Nick Shugg provides the latest SMSF tables to assess how well client investment portfolios are performing and analyses the strongest asset classes currently.
Our SMSF 60 Benchmark Portfolio is based on how the average SMSF trustee is investing, who has a risk profile of 60 per cent Growth / 40 per cent Defensive assets.
Over the past three years to 30 September 2018, this moderate risk investor has now achieved a similar average return to SMSFs which have directly owned property in the fund as part of a diversified mix (SMSF P1), and they have significantly out-performed over the past year.
The broad international share market continues to deliver high returns, up 9.38 per cent over the past six months (hedged). Is it overvalued? It possibly depends on whether the expected (forward looking) earnings of businesses live up to market expectations.
Using the forward price/earnings ratio as a guide the long term average is around a multiple of 14. It is currently around 16, which could mean global shares are at the high end, somewhat overvalued but nowhere near the 26 figure we experienced back in 2000 which indicated significant overvalue. But there are certainly risks around. If forecast earnings disappoint it means the ratio increases, which in my opinion, means the market is more overvalued.
A lot of SMSFs have reportedly been moving money into infrastructure, perhaps looking for alternative solutions to yield, away from the banks.
Global infrastructure, which can be accessed on the Australian Securities Exchange these days, has delivered a return of 6.0 per cent over the past six months, but that figure is lower at 2.77 per cent for the full 12 month period.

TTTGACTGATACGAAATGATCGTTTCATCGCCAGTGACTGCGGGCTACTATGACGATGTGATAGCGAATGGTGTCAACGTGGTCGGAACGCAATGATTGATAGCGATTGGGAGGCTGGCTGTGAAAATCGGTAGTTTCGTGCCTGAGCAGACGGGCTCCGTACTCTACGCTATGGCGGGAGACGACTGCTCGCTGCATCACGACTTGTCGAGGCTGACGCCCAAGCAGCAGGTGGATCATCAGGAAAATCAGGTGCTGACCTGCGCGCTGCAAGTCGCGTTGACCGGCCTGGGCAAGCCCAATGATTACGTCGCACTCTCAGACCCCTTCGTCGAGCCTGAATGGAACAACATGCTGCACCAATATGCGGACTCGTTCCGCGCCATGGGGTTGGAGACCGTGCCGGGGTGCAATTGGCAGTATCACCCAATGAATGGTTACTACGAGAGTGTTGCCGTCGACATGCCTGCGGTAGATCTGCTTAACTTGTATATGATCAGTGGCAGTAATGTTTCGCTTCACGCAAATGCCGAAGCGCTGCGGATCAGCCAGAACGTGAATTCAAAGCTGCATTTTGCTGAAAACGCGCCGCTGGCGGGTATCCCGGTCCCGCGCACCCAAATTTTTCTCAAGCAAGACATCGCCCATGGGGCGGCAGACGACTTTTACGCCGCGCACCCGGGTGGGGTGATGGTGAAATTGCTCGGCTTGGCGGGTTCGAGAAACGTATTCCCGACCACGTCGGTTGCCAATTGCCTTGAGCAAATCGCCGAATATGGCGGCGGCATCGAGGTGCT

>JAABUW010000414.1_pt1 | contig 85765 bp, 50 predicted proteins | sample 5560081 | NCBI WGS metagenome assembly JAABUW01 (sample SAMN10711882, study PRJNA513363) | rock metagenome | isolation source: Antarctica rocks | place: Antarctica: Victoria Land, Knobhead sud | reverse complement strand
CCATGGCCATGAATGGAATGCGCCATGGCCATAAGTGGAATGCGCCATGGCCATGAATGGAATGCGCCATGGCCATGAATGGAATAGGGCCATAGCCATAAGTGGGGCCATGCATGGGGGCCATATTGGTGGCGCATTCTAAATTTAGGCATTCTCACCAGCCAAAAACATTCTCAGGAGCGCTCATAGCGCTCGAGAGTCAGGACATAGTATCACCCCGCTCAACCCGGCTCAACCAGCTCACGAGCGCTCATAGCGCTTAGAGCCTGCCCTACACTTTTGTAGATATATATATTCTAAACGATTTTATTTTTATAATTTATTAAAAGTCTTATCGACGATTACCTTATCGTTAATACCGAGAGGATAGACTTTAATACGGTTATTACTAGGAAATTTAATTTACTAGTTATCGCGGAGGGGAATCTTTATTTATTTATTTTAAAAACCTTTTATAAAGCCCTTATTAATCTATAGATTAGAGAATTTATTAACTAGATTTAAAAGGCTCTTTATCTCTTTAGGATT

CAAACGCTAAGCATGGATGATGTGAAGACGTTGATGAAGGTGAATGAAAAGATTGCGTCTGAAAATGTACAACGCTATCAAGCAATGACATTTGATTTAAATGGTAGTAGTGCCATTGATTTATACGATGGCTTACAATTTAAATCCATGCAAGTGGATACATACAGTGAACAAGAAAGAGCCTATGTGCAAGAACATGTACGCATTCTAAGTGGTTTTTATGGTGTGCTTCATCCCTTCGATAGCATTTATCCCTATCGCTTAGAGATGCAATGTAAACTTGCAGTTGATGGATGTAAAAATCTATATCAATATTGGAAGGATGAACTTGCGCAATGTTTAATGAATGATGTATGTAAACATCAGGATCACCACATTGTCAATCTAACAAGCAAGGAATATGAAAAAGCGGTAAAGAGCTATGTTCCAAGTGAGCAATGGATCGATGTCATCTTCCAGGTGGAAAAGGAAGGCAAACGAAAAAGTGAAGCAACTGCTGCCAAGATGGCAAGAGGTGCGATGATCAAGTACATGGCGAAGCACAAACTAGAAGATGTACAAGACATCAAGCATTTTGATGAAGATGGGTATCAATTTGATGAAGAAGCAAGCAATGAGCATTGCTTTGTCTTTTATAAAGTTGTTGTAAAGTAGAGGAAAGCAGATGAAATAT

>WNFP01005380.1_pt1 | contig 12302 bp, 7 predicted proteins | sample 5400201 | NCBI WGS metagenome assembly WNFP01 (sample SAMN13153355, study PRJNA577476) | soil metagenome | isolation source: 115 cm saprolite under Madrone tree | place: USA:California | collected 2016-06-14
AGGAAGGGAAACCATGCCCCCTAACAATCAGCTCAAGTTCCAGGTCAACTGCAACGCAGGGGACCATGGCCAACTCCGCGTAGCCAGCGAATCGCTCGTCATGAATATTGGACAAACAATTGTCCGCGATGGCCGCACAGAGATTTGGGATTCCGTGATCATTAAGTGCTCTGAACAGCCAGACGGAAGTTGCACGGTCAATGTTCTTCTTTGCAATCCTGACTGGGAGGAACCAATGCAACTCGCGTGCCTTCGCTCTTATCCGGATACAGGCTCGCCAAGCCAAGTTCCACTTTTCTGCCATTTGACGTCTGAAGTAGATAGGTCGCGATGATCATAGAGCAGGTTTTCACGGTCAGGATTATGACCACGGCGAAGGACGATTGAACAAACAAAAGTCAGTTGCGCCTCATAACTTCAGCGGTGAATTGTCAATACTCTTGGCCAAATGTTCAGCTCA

Gold is still the ‘biggest loser’ over the past quarter, half year and 12 month period as the share market has been strong. However international small cap companies came off the most over the past month, perhaps because this sector is riskier than large cap companies, and people are reducing their exposure at this time in the cycle.
Australian financials continue to be hit as some major banks set aside large sums for possible compensation due to the revelations of the banking royal commission. Let’s say a bank had to pay out $300 million. Investor sentiment may lead to a short term selloff. But how does this sum compare to their annual profit? How much should this affect their long term share price really? There could be good value around at some point.
Disclaimer: 1/ These Benchmark Portfolios should not be taken as any form of advice. They are designed for information only. Speak to your professional adviser before taking any action. 2/ While SMSF Benchmarks Pty Ltd has taken every care in preparation of this information, the company, its directors and/or employees cannot be held responsible for any loss caused by action taken resulting from these benchmark portfolios. 3/ Past Returns are no guarantee of future returns.''